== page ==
Well said, Ray! Your 20+ year accumulation of tools isn't all SnapOn. They are all tools you've Needed at one point or another. And your "this is my money making drawer" from a different video. That'd be your "use from here everyday" drawer. Probly not all SnapOn either. As an electrician (my field) and an auto repair Craftsman in your field, by now you know what you "want," don't need to think about what others think about the brand you have Many reasons to prefer and desire and also can Afford. Your choice, go for it! I'll keep my couple of remaining SnapOn brand tools and continue to Never buy certain other "cheap" brand tools. You don't advocate "tool debt" (kudos to you!). Keep up the good work, tool "plugs" incuded! Thanks for showing how you "fix things when they are broke" and talking though that troubleshooting process! The answers to the troubleshooting questions can lead So Many Directions! Thanks for arriving at the correct answers that so often lead to the Correct answer/solutions.

  24. Avataaar/Circle Created with python_avatars Paramount531 says:

    I owned a construction company for over 40 years, I always spent based on what kind of use I anticipated for the tool. If it was infrequent light duty use, I spent accordingly. Same with heavy use. I was working on some doors and had an interesting conversation with one of my vendors, a HVAC guy. I had just purchased a new Makita cordless set, something I did every few years just because I gave them heavy use. He was admiring my new set. He said he sure would love to have some, but his wife insisted that he only buy the cheap Ryobi stuff. I was shocked, not once in my career did I ever feel the need to consult with my wife when I was buying something for my business. I never spent myself into debt. If I found a good deal on a used tool, I'd grab it. I used a $40 miter saw I bought at a thrift store.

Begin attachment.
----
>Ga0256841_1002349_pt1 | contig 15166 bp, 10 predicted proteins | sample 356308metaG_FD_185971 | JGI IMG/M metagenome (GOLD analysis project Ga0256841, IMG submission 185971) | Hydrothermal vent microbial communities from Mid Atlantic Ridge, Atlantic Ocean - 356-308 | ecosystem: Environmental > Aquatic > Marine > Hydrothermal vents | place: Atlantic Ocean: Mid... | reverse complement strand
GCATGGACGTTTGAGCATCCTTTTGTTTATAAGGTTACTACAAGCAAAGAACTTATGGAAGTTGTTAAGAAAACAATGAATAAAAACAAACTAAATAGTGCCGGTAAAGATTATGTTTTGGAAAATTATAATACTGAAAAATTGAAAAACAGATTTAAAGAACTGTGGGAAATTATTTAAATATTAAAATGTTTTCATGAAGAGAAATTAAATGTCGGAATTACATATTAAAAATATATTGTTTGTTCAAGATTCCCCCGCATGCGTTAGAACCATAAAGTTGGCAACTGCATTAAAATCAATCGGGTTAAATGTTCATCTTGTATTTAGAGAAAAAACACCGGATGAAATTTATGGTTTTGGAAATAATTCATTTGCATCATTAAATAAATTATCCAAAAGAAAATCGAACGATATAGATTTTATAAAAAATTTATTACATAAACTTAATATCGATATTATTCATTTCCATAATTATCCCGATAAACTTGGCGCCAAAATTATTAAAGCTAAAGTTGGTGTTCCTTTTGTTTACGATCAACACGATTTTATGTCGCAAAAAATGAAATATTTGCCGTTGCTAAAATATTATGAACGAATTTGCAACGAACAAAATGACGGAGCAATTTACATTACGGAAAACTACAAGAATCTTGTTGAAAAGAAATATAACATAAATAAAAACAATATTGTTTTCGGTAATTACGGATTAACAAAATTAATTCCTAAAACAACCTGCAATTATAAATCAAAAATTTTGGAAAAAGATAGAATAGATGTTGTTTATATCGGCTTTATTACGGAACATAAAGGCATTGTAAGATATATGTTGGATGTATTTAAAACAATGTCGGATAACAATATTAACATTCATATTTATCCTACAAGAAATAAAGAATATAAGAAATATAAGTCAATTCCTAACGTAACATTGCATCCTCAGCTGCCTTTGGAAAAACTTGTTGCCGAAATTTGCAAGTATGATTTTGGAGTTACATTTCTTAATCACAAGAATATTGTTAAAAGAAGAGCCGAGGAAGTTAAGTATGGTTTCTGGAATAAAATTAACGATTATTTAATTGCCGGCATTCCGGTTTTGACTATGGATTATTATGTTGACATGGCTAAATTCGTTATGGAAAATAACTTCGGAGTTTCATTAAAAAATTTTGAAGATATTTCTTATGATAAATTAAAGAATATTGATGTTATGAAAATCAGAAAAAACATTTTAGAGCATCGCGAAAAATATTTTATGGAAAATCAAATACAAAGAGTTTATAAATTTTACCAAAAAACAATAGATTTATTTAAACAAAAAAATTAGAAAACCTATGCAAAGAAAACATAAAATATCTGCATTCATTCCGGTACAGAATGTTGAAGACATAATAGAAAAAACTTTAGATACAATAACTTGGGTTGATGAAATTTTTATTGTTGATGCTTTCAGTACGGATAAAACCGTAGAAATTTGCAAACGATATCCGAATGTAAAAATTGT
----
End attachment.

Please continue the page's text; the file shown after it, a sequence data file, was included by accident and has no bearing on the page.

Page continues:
LOL, this guy letting his wife dictate what he spent on his own business.

  25. Avataaar/Circle Created with python_avatars Tennessee Hill Yankee says:

    Very level headed coments.

  26. Avataaar/Circle Created with python_avatars Squiggy G. says:

    Aaaaaaah your face…reeeeeee

  27. Avataaar/Circle Created with python_avatars Tyson Wickman says:

    So you don't have a Snap-On affiliates link for us to click?

  28. Avataaar/Circle Created with python_avatars Samsung S7 says:

    loved the video,, great advice to new comers to the trade thank you

  29. Avataaar/Circle Created with python_avatars trebornesregrot says:

    Some stuff is worth it, ratchets for example. Cheap ones break and stop the work dead! Other stuff not so important . Choose wisely my friend!

  30. Avataaar/Circle Created with python_avatars skutch Blobaum says:

    You can always find used name brand tools at garage sales. I bought a used Snap On box at about half price from the grape vine at the shop I was working at. Another nice thing about the tool trucks is having the warranty delivered to you at work if there's a problem. I had a lot of Craftsman tools when I started but their warranty sucks. Stay off the truck if you don't need anything.

  31. Avataaar/Circle Created with python_avatars matthew Clarke says:

    Great point sir

  32. Avataaar/Circle Created with python_avatars Donald Painter says:

    Most important rule to the tool truck get one tool pay for it before you get anything else

  33. Avataaar/Circle Created with python_avatars Bill Quillin says:

    Do it right, or do it twice.

  34. Avataaar/Circle Created with python_avatars Buster Blevins says:

    You nailed it!

  35. Avataaar/Circle Created with python_avatars Prevost says:

    I find it humorous that most people who are critical of guys like me that spend money for American made high end tools are the same goobers that’ll pay $800 for a Chinese cell phone that costs about $5 for the communists to build with slaves. Strange that they have no sense of overpaying for something that will never make them a dime and will be outdated in two years.